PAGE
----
Ratliff explained that Prince Edward County residents can still access the other services that SCVP offers, like counseling and the shelter.

“All of those services are still available to Prince Edward residents, just not the forensic advocacy center,” Ratliff said.

Ratliff went on to explain what SCVP is able to offer the citizens of other participating counties that are in full support of the center.

“Any victim can call the hotline or go through the police, however they get to us,” Ratliff stated. “The police will bring them into the shelter. Once they come in, they don’t actually go into the shelter itself. It’s a different part of the building that is used for all of those. So, they would actually come into the forensic advocacy center. They would be met with an advocate if they choose to have one. At any point a victim can opt out of any of our services. It’s all trauma-informed, so they get to pick and choose.”

Ratliff said that the advocates can stay with victims during their medical exam. They can also accompany victims to court and help them to file court paperwork.

Victims can then choose to have a forensic interview done at the center. The center records the interview in order to limit the amount of times a victim would have to tell their story. The video can be used for court cases or other investigations.

From there, victims have the option to have a forensic medical exam performed. Ratliff explained that the SCVP is not limited to only performing sexual assault exams. They can also give victims an intimate partner violence (IVP) exam and a strangulation exam if necessary. Afterward, victims can choose to take a shower before going home and changing clothes.

“And then from there,” Ratliff said, “if they needed shelter we would obviously accommodate them for that. Otherwise, we would make sure that they had a safe place to return home to and help ensure that whole process, and also work with their discharge to FRIDAY, OCTOBER 11, 2019 A5 follow up. You know. Are they going to need any additional medications? Are they going to need any special doctors? Do they need therapy? Counseling? Group therapy? What are their interests? What are they thinking about?”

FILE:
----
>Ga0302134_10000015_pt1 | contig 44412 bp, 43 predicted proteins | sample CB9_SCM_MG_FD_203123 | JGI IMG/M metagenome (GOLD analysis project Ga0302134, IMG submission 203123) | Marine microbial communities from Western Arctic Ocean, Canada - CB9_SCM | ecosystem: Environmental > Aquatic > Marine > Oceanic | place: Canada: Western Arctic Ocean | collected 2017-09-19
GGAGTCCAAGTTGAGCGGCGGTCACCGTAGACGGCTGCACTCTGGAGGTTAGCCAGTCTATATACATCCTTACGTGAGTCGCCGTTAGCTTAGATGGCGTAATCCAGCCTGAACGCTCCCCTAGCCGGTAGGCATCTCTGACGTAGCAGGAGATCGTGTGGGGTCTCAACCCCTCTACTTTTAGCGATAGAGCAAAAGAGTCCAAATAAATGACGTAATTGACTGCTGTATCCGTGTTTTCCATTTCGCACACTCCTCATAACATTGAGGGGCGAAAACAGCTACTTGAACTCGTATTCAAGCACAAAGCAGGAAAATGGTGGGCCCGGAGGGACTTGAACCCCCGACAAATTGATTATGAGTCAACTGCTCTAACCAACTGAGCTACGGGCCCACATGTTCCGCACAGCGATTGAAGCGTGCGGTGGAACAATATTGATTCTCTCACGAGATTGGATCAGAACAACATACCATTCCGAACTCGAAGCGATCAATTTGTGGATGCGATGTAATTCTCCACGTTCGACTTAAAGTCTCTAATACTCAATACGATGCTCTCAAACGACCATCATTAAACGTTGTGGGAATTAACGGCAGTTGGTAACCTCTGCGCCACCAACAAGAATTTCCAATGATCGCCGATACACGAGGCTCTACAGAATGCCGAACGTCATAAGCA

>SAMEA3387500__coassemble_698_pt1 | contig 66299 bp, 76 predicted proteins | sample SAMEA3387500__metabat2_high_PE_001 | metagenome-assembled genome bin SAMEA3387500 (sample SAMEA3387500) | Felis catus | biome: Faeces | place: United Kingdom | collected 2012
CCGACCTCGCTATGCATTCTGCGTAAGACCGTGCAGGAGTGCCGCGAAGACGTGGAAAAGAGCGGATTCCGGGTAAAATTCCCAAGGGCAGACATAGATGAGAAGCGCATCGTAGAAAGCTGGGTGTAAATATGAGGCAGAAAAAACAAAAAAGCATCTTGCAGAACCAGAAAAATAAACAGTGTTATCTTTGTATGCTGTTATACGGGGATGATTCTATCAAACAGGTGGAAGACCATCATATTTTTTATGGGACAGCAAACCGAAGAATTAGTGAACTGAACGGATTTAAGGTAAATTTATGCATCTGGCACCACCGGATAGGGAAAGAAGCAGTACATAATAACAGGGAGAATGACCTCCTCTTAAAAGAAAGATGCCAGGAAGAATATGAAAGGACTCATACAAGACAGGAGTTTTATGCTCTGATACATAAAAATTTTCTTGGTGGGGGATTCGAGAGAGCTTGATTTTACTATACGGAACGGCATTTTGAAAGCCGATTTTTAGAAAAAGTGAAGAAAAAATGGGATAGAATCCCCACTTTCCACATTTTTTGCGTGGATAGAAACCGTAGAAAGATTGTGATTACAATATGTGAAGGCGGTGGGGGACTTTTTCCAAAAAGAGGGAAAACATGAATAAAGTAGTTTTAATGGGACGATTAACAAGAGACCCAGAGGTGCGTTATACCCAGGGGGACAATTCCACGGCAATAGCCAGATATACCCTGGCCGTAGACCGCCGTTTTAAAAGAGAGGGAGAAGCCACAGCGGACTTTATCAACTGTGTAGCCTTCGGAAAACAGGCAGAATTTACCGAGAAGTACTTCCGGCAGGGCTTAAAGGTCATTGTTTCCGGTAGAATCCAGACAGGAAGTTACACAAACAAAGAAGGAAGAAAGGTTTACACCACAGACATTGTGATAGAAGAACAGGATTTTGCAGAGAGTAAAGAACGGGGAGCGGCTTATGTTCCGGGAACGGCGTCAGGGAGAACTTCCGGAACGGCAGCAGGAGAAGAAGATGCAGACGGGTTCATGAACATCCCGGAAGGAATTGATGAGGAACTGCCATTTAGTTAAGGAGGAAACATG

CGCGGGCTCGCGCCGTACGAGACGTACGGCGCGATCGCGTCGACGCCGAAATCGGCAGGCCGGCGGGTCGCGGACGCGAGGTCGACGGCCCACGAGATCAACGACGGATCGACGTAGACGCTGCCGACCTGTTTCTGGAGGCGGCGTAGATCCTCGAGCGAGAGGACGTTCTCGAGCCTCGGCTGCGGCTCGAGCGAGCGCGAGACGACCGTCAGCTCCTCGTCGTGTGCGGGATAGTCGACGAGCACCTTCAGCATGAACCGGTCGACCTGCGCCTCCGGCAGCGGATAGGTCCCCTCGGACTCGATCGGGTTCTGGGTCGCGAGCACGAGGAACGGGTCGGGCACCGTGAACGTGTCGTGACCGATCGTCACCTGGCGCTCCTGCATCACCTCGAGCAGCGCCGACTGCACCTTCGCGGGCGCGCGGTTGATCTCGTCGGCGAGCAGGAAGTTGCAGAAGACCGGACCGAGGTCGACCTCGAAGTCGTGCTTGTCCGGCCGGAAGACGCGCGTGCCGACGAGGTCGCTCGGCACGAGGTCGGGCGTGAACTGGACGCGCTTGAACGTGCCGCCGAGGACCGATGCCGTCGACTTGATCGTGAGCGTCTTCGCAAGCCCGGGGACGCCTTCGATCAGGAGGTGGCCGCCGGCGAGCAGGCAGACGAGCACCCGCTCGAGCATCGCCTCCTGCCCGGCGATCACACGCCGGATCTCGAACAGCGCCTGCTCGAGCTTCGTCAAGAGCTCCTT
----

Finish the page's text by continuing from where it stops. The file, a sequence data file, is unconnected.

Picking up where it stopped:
Ratliff added, “And if nothing else, if they don’t know, at least we’ve got that contact and that easy phone number for them to call us back at any point so that we can connect them with additional resources.”

When asked to comment on the withdrawal of her support, Clark stated, “I made the decision not to enter into an MOU at this time without additional information. This decision may be revisited in the future as I am very supportive of SCVP’s mission, as well as supporting victims in appropriate manners.”

Clark went on to say, “I do not completely agree with their assertions, but I do not believe a public forum is the best place to sort out this misunderstanding. I will reach out to SCVP directly in hopes of coming to a better understanding. Again, I very much support their mission and desire to assist victims. A meeting was requested among stakeholders in the MOU as well as the director of the FNE (forensic nurse examiner) program so that I could gain a clearer understanding of the credentialing process for FNEs and SANEs as it relates to the services SCVP seeks to provide. I felt the best way to share this information would be allowing the director of the FNE program that services our area to participate and explain.”

Ratliff addressed Clark’s possible concerns for the organization’s credentials. “Just to clarify, all of our medical staff are registered nurses in the state of Virginia. I have a master’s of science in forensic nursing specifically and have been practicing as an RN in the state of Virginia for several years. I also have a bachelor’s of science in criminal justice from Longwood University.”

Ratliff stated that Clark had reached out to SCVP within the last week and offered to meet with representatives from the organization. The SCVP sent Clark an email with possible meeting times, but did not hear back as of Tuesday afternoon.

Individuals can learn more about the organization by logging onto To receive care, call the 24-hour crisis hotline at 1 (888) 819-2926.